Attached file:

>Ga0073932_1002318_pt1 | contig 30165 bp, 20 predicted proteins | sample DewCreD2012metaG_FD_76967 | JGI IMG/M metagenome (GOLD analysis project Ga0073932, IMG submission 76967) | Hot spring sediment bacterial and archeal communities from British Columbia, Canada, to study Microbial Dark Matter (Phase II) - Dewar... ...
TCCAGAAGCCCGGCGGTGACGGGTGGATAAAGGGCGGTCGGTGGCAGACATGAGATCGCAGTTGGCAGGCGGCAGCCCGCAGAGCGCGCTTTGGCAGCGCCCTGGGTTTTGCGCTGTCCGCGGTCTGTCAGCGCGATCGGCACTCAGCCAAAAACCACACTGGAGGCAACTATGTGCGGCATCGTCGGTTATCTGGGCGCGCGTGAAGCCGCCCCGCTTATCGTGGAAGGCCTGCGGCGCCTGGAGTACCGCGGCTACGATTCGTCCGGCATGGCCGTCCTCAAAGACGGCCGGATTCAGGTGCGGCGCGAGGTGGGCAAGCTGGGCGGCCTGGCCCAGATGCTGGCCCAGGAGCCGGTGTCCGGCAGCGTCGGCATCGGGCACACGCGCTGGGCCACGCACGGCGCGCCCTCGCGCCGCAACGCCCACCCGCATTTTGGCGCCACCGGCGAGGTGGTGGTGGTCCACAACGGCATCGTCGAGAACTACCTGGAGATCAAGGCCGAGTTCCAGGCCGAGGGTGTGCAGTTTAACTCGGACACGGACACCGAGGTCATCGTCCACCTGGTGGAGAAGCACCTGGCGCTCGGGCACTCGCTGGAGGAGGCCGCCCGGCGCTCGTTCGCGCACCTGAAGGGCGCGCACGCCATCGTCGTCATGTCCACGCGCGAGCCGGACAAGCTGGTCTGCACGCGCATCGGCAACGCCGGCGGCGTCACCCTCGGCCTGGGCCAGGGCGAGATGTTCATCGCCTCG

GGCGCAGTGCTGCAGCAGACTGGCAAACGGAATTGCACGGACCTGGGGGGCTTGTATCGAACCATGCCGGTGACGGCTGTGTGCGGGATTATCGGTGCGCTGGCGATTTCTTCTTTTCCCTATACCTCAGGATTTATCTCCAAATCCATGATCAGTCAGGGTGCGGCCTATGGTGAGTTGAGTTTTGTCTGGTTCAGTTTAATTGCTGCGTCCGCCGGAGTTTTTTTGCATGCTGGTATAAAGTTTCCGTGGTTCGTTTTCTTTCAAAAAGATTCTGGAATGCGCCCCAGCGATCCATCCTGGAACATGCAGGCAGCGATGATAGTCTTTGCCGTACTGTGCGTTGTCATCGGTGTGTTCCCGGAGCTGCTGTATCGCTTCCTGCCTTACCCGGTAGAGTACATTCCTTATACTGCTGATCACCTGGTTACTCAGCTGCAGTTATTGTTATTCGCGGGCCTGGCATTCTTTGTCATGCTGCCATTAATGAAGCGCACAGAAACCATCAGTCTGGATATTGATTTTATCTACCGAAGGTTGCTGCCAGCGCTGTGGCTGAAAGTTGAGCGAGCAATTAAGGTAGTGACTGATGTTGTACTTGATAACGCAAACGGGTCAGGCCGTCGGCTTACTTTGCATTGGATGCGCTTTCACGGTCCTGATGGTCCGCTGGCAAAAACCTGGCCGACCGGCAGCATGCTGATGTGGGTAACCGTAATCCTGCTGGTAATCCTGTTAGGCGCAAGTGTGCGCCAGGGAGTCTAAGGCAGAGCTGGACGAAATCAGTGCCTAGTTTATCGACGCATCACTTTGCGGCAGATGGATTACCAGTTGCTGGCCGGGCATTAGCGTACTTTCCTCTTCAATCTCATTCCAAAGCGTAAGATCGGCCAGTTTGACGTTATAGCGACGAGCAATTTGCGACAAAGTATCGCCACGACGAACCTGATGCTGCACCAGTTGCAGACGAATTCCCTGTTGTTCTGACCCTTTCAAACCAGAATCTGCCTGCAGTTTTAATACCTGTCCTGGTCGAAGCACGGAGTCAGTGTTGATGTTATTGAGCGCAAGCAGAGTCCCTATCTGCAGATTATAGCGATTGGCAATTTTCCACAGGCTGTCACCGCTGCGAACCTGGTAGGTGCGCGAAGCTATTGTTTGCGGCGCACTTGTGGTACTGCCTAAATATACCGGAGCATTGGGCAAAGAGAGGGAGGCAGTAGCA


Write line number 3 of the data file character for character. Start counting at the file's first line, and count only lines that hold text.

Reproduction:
GGCGCAGTGCTGCAGCAGACTGGCAAACGGAATTGCACGGACCTGGGGGGCTTGTATCGAACCATGCCGGTGACGGCTGTGTGCGGGATTATCGGTGCGCTGGCGATTTCTTCTTTTCCCTATACCTCAGGATTTATCTCCAAATCCATGATCAGTCAGGGTGCGGCCTATGGTGAGTTGAGTTTTGTCTGGTTCAGTTTAATTGCTGCGTCCGCCGGAGTTTTTTTGCATGCTGGTATAAAGTTTCCGTGGTTCGTTTTCTTTCAAAAAGATTCTGGAATGCGCCCCAGCGATCCATCCTGGAACATGCAGGCAGCGATGATAGTCTTTGCCGTACTGTGCGTTGTCATCGGTGTGTTCCCGGAGCTGCTGTATCGCTTCCTGCCTTACCCGGTAGAGTACATTCCTTATACTGCTGATCACCTGGTTACTCAGCTGCAGTTATTGTTATTCGCGGGCCTGGCATTCTTTGTCATGCTGCCATTAATGAAGCGCACAGAAACCATCAGTCTGGATATTGATTTTATCTACCGAAGGTTGCTGCCAGCGCTGTGGCTGAAAGTTGAGCGAGCAATTAAGGTAGTGACTGATGTTGTACTTGATAACGCAAACGGGTCAGGCCGTCGGCTTACTTTGCATTGGATGCGCTTTCACGGTCCTGATGGTCCGCTGGCAAAAACCTGGCCGACCGGCAGCATGCTGATGTGGGTAACCGTAATCCTGCTGGTAATCCTGTTAGGCGCAAGTGTGCGCCAGGGAGTCTAAGGCAGAGCTGGACGAAATCAGTGCCTAGTTTATCGACGCATCACTTTGCGGCAGATGGATTACCAGTTGCTGGCCGGGCATTAGCGTACTTTCCTCTTCAATCTCATTCCAAAGCGTAAGATCGGCCAGTTTGACGTTATAGCGACGAGCAATTTGCGACAAAGTATCGCCACGACGAACCTGATGCTGCACCAGTTGCAGACGAATTCCCTGTTGTTCTGACCCTTTCAAACCAGAATCTGCCTGCAGTTTTAATACCTGTCCTGGTCGAAGCACGGAGTCAGTGTTGATGTTATTGAGCGCAAGCAGAGTCCCTATCTGCAGATTATAGCGATTGGCAATTTTCCACAGGCTGTCACCGCTGCGAACCTGGTAGGTGCGCGAAGCTATTGTTTGCGGCGCACTTGTGGTACTGCCTAAATATACCGGAGCATTGGGCAAAGAGAGGGAGGCAGTAGCA